Exchange-rate fluctuations cut into U.S. multinationals’ earnings in the June quarter, a trend expected to continue in the third quarter as some key world currencies remain volatile relative to the U.S. dollar.

Currency risk management vendor FiREapps, in its regular quarterly report, said that 233 companies recorded negative currency effects in the second quarter. Ninety-five of the 233 actually quantified the hits. The total was $4.1 billion, an average of 3 cents per share. 

While the cumulative earnings impact was lower than that experienced in the second and third quarters of 2012, FiREapps says, it was 12 percent higher than the first-quarter’s. The result reflects “currency wars in Latin America and Japan and ‘surprise’ impacts from countries like Australia,” according to the vendor.

The yen shaved the profits of 84 companies in FiREapps’ 800-company sample, the most of any currency. (Click here for a chart of the data.) The Japanese currency fell 5.4 percent against the U.S. dollar last quarter, producing negative effects on earnings for the third straight period. The yen is down about 12 percent in 2013 as result of the Japanese government’s devaluation strategy.

Devaluations of the Venezuelan bolivar and the Brazilian real hurt the profits of 46 multinationals in the second quarter. The real declined 7.8 percent relative to the U.S. dollar in the second quarter. However, it has rebounded since.

The Venezuelan bolivar was flat against the dollar in the second quarter after falling 32 percent in the first quarter.

For the first time since FiREapps started tracking, the Australian dollar was among the top-cited currencies by companies reporting exchange-rate effects. Fears over upcoming federal elections unexpectedly knocked 12.3 percent off the Aussie dollar in the second quarter, says FiREapps.

The volatility spurred by Australia’s political climate does not bode well for the prospect of greater euro volatility this fall, potentially set off by Germany’s national elections, says FiREapps.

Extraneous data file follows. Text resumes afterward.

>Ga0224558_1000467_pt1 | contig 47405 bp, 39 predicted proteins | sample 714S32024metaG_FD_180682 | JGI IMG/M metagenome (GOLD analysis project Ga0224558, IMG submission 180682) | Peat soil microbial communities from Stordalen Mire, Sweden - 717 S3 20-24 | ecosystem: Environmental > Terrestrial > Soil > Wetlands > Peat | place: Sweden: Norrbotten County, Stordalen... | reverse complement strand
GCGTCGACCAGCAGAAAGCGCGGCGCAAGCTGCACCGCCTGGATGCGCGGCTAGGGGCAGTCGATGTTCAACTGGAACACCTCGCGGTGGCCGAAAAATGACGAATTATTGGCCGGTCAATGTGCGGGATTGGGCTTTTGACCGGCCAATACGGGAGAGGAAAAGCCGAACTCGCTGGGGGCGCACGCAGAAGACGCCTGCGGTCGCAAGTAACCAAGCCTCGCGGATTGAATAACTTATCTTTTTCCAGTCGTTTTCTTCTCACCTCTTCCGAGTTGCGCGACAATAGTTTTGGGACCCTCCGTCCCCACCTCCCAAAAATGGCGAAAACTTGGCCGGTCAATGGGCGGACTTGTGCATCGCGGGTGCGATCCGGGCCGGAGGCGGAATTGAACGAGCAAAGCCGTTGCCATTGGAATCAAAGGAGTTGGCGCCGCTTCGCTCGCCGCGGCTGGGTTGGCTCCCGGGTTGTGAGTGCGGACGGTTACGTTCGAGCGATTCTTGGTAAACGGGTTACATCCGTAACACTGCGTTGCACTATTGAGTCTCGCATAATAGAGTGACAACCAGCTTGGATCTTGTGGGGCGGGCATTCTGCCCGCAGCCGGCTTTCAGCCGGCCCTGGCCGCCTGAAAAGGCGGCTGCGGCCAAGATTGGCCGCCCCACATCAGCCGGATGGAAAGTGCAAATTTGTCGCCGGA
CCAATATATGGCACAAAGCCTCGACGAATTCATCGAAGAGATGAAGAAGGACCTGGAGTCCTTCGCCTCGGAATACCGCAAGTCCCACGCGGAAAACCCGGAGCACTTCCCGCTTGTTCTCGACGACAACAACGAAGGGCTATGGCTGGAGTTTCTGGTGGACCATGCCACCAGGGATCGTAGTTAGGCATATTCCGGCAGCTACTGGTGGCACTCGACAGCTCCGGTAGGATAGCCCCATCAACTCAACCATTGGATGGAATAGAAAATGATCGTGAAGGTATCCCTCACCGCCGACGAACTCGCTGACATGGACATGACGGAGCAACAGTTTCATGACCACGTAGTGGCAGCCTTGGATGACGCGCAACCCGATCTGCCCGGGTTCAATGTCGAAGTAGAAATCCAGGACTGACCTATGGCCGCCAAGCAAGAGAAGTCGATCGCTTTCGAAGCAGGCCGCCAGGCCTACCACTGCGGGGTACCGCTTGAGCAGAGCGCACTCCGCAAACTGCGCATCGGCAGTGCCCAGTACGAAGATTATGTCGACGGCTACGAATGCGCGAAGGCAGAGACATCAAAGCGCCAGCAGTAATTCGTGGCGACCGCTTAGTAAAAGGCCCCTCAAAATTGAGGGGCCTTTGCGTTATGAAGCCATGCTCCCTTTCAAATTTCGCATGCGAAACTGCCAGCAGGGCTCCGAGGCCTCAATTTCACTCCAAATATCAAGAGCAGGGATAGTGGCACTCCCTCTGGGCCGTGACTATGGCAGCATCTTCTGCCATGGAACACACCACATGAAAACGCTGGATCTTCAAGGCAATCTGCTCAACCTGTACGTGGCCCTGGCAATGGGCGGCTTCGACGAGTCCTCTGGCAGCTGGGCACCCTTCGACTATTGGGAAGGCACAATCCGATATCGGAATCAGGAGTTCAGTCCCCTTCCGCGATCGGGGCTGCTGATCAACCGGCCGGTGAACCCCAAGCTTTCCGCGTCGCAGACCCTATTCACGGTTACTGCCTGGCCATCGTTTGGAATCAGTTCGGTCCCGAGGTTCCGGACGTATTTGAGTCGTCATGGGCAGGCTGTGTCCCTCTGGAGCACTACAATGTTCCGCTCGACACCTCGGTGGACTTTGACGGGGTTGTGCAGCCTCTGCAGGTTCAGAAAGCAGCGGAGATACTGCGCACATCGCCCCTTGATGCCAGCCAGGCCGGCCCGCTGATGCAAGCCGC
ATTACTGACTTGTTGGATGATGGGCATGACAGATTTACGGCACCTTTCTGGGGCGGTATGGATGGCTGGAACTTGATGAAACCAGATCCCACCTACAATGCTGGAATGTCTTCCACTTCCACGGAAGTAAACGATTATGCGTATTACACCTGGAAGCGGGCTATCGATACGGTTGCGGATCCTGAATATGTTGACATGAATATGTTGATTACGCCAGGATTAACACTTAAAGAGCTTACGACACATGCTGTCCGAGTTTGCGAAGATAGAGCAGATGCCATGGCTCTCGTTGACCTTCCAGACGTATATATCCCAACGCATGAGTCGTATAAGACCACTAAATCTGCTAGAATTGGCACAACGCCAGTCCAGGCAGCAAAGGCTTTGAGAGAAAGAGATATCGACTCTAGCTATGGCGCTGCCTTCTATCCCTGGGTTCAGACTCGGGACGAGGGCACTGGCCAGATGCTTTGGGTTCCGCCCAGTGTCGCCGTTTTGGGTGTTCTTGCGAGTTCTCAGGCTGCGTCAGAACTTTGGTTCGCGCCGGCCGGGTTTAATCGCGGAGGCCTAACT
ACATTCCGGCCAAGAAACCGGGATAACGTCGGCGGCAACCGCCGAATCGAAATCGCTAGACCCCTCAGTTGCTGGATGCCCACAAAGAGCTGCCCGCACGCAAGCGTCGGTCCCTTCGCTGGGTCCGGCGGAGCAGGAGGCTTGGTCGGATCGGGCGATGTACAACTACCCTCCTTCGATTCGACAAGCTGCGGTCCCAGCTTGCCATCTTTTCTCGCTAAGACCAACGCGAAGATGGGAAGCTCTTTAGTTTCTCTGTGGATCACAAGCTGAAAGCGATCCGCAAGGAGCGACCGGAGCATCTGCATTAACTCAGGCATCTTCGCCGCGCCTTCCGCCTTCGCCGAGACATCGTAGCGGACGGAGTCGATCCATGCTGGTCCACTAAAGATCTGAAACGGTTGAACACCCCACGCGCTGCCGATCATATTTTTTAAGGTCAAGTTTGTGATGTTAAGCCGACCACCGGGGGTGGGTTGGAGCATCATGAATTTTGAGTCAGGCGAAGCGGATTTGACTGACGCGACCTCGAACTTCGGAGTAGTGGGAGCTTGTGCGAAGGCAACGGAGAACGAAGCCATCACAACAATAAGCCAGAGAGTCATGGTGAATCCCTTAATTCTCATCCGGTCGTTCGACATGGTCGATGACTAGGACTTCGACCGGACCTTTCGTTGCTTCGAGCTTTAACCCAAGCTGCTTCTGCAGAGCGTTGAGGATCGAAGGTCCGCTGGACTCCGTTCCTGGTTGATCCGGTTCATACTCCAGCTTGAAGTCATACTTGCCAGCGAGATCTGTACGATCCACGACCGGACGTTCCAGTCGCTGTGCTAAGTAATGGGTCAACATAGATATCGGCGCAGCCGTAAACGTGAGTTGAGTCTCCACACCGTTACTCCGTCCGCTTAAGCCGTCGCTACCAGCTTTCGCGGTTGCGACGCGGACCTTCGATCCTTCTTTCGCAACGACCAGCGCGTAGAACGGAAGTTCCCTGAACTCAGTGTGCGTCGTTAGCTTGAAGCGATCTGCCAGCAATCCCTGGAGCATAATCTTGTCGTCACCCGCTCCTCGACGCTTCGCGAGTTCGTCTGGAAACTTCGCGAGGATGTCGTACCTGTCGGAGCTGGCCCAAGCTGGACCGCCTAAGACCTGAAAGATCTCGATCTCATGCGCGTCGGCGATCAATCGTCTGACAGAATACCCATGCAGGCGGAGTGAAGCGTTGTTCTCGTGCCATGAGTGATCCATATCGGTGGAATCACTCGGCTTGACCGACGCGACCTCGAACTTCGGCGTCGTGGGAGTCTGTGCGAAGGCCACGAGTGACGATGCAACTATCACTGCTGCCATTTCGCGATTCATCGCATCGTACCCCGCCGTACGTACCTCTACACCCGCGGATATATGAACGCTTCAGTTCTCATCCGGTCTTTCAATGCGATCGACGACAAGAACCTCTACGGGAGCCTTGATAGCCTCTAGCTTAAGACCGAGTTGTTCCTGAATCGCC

“Uncertainty about the political climate and economy in general can lead to currency devaluation as traders look for safer currencies to hold their cash in,” FiREapps says in its report.

“The stakes of politics are much higher in the euro zone than in Australia,” FiREapps points out. “The outcome of the German election has potentially enormous ramifications for the fate of the euro zone and certainly the value of the euro.”

The euro tracked between 1.28  and 1.34 to the U.S. dollar last quarter, and the volatility was cited by 30 companies in the FiREapps sample.

Going forward, competitive currency devaluations in Japan and Latin America will continue to affect multinationals’ bottom lines through the rest of 2013 and 2014, predicts FiREapps.

The risk management vendor expects that the Indian rupee and the Russian ruble will be among the leading sources of FX headaches for companies. “In the third quarter to date, these currencies are already impacting corporate earnings, even though companies are not yet reporting those impacts,” says FiREapps. 

Before Wednesday, when the Federal Reserve announced its decision not to taper its bond-buying program, the Indian rupee had fallen 10 percent against the dollar this quarter. The Russian ruble also has been marked by “dramatic volatility,” FiREapps says.

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